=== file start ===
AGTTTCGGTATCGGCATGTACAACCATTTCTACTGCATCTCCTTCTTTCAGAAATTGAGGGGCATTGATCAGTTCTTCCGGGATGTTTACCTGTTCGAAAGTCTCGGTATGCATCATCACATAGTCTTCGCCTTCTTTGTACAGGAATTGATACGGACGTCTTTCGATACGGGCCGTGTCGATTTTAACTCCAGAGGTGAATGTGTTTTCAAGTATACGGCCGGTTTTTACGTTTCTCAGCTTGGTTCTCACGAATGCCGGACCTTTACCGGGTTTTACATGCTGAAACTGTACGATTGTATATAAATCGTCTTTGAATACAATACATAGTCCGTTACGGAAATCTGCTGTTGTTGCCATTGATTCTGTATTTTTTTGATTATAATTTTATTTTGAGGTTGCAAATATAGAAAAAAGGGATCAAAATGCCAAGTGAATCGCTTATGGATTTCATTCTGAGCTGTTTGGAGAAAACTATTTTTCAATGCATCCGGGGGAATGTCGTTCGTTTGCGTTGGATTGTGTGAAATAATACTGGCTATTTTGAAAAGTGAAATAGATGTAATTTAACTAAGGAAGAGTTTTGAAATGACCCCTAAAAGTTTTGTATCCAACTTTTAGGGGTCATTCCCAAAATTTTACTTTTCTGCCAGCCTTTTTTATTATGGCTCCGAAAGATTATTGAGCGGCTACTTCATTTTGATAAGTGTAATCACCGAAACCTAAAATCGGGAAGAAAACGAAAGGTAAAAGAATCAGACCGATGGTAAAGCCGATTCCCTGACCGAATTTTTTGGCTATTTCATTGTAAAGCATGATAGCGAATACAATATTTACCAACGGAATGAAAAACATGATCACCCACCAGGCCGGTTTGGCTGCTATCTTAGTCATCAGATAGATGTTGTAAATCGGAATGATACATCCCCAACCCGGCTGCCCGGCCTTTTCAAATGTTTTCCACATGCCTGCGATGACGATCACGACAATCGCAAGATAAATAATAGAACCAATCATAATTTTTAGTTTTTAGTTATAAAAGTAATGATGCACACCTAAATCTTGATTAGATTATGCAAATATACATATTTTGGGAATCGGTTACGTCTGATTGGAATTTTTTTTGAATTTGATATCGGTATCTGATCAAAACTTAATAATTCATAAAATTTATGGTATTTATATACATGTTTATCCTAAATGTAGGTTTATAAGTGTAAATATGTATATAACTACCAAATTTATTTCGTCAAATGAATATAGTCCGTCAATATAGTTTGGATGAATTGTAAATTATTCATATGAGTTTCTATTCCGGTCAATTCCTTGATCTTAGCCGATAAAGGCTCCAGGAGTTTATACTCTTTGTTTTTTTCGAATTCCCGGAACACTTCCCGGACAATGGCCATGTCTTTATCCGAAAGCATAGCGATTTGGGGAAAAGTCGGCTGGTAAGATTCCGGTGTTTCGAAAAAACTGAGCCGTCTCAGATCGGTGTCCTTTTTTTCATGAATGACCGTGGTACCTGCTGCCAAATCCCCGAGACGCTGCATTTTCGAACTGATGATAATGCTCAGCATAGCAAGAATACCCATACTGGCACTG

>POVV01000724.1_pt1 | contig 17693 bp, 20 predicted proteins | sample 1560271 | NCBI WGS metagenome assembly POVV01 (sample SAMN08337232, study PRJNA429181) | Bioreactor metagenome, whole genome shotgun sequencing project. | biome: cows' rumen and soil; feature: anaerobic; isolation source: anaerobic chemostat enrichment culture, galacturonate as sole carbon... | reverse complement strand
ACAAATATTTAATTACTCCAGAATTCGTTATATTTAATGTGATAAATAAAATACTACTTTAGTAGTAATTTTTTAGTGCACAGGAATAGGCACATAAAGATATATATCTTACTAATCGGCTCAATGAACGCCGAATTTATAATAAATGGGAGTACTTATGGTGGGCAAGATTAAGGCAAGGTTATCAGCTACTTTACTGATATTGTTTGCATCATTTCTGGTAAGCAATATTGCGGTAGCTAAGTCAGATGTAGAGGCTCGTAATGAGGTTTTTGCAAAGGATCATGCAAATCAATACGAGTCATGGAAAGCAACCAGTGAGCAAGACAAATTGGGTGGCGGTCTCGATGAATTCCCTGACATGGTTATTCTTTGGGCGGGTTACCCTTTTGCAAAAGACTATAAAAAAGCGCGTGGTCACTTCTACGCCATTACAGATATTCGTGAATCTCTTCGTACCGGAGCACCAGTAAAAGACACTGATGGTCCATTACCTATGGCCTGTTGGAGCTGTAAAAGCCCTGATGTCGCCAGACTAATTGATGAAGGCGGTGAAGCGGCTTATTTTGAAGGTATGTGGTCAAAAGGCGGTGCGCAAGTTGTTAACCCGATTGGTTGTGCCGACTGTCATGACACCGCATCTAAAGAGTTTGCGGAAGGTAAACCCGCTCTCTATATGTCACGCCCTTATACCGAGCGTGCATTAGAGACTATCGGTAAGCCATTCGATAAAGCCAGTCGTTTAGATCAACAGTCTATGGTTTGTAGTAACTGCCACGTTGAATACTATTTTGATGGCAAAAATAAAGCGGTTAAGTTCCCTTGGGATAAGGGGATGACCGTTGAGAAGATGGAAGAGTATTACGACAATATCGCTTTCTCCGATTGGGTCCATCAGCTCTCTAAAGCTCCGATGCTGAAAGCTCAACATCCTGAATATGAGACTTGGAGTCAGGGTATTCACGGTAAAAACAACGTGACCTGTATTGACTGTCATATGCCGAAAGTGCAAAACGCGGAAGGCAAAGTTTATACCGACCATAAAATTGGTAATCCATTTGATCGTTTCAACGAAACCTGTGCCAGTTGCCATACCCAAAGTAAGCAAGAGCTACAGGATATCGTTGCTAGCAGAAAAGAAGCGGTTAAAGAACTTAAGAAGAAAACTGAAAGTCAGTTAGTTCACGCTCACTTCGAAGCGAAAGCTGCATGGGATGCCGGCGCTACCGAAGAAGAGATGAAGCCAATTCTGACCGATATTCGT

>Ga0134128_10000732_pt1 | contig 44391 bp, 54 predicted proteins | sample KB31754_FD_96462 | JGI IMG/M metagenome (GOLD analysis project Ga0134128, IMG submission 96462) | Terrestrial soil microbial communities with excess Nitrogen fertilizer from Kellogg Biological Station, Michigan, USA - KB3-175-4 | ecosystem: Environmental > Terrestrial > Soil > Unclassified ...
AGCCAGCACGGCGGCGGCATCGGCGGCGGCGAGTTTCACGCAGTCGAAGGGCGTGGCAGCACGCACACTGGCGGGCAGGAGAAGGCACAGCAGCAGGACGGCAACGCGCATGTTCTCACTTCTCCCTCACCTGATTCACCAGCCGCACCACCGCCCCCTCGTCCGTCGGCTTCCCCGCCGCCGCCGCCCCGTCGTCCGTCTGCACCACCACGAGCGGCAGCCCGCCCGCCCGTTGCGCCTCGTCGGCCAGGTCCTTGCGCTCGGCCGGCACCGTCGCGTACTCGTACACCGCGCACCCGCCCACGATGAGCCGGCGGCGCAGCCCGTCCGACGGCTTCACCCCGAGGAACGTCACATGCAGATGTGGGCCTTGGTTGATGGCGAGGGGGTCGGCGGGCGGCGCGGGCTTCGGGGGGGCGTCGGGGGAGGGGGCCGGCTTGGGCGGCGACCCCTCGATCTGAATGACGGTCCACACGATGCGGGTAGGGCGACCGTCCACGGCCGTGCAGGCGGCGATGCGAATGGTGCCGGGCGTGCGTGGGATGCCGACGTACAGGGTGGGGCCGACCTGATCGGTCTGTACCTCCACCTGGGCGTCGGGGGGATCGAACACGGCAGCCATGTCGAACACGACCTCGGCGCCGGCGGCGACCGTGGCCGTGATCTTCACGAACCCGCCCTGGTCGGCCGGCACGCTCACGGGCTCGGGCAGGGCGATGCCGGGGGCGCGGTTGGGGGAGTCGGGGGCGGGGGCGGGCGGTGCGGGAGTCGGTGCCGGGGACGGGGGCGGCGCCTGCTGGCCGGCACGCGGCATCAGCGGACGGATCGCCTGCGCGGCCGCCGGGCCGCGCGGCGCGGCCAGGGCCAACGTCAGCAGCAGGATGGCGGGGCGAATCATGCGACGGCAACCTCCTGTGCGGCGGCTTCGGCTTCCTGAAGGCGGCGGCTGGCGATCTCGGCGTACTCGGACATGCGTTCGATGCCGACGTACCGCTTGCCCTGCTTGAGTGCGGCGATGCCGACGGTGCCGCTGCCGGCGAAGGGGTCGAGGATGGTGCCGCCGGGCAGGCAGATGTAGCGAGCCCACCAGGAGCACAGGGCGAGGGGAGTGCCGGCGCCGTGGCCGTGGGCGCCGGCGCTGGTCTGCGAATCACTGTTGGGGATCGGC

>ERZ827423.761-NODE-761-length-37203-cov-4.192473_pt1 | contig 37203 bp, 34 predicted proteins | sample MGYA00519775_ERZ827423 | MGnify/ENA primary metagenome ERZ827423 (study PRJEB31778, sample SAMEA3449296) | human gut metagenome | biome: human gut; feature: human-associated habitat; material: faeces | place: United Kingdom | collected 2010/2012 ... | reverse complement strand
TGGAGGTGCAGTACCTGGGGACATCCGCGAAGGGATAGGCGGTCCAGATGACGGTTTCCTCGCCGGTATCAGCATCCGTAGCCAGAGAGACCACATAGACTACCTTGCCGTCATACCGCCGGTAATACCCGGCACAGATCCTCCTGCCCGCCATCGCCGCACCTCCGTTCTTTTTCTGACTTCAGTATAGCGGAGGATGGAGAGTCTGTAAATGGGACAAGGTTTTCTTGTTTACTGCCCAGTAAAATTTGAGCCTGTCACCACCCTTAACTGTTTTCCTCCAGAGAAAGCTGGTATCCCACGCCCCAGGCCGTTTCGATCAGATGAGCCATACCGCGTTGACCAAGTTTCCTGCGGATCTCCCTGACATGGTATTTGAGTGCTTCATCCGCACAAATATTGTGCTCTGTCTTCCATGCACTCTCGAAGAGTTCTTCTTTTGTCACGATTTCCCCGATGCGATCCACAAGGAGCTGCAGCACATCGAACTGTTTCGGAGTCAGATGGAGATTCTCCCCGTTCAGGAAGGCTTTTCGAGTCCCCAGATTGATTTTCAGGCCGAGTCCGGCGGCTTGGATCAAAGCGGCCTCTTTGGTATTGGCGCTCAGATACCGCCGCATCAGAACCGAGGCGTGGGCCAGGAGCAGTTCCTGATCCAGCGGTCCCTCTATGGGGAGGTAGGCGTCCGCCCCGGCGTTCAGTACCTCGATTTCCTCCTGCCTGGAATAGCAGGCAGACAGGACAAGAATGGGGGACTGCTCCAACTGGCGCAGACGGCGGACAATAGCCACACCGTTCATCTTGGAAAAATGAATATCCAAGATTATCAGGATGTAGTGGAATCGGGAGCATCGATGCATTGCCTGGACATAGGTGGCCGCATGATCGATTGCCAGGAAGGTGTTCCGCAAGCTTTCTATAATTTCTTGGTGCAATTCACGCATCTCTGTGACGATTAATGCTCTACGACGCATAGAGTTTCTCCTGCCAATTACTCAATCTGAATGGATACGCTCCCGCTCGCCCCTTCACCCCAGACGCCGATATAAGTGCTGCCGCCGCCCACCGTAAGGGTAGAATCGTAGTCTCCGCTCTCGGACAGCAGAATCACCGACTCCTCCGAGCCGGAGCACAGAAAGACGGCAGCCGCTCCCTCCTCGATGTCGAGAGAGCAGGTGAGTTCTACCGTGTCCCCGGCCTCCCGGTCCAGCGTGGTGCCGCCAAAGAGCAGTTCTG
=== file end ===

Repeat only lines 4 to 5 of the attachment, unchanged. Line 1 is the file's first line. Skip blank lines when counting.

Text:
>Ga0134128_10000732_pt1 | contig 44391 bp, 54 predicted proteins | sample KB31754_FD_96462 | JGI IMG/M metagenome (GOLD analysis project Ga0134128, IMG submission 96462) | Terrestrial soil microbial communities with excess Nitrogen fertilizer from Kellogg Biological Station, Michigan, USA - KB3-175-4 | ecosystem: Environmental > Terrestrial > Soil > Unclassified ...
AGCCAGCACGGCGGCGGCATCGGCGGCGGCGAGTTTCACGCAGTCGAAGGGCGTGGCAGCACGCACACTGGCGGGCAGGAGAAGGCACAGCAGCAGGACGGCAACGCGCATGTTCTCACTTCTCCCTCACCTGATTCACCAGCCGCACCACCGCCCCCTCGTCCGTCGGCTTCCCCGCCGCCGCCGCCCCGTCGTCCGTCTGCACCACCACGAGCGGCAGCCCGCCCGCCCGTTGCGCCTCGTCGGCCAGGTCCTTGCGCTCGGCCGGCACCGTCGCGTACTCGTACACCGCGCACCCGCCCACGATGAGCCGGCGGCGCAGCCCGTCCGACGGCTTCACCCCGAGGAACGTCACATGCAGATGTGGGCCTTGGTTGATGGCGAGGGGGTCGGCGGGCGGCGCGGGCTTCGGGGGGGCGTCGGGGGAGGGGGCCGGCTTGGGCGGCGACCCCTCGATCTGAATGACGGTCCACACGATGCGGGTAGGGCGACCGTCCACGGCCGTGCAGGCGGCGATGCGAATGGTGCCGGGCGTGCGTGGGATGCCGACGTACAGGGTGGGGCCGACCTGATCGGTCTGTACCTCCACCTGGGCGTCGGGGGGATCGAACACGGCAGCCATGTCGAACACGACCTCGGCGCCGGCGGCGACCGTGGCCGTGATCTTCACGAACCCGCCCTGGTCGGCCGGCACGCTCACGGGCTCGGGCAGGGCGATGCCGGGGGCGCGGTTGGGGGAGTCGGGGGCGGGGGCGGGCGGTGCGGGAGTCGGTGCCGGGGACGGGGGCGGCGCCTGCTGGCCGGCACGCGGCATCAGCGGACGGATCGCCTGCGCGGCCGCCGGGCCGCGCGGCGCGGCCAGGGCCAACGTCAGCAGCAGGATGGCGGGGCGAATCATGCGACGGCAACCTCCTGTGCGGCGGCTTCGGCTTCCTGAAGGCGGCGGCTGGCGATCTCGGCGTACTCGGACATGCGTTCGATGCCGACGTACCGCTTGCCCTGCTTGAGTGCGGCGATGCCGACGGTGCCGCTGCCGGCGAAGGGGTCGAGGATGGTGCCGCCGGGCAGGCAGATGTAGCGAGCCCACCAGGAGCACAGGGCGAGGGGAGTGCCGGCGCCGTGGCCGTGGGCGCCGGCGCTGGTCTGCGAATCACTGTTGGGGATCGGC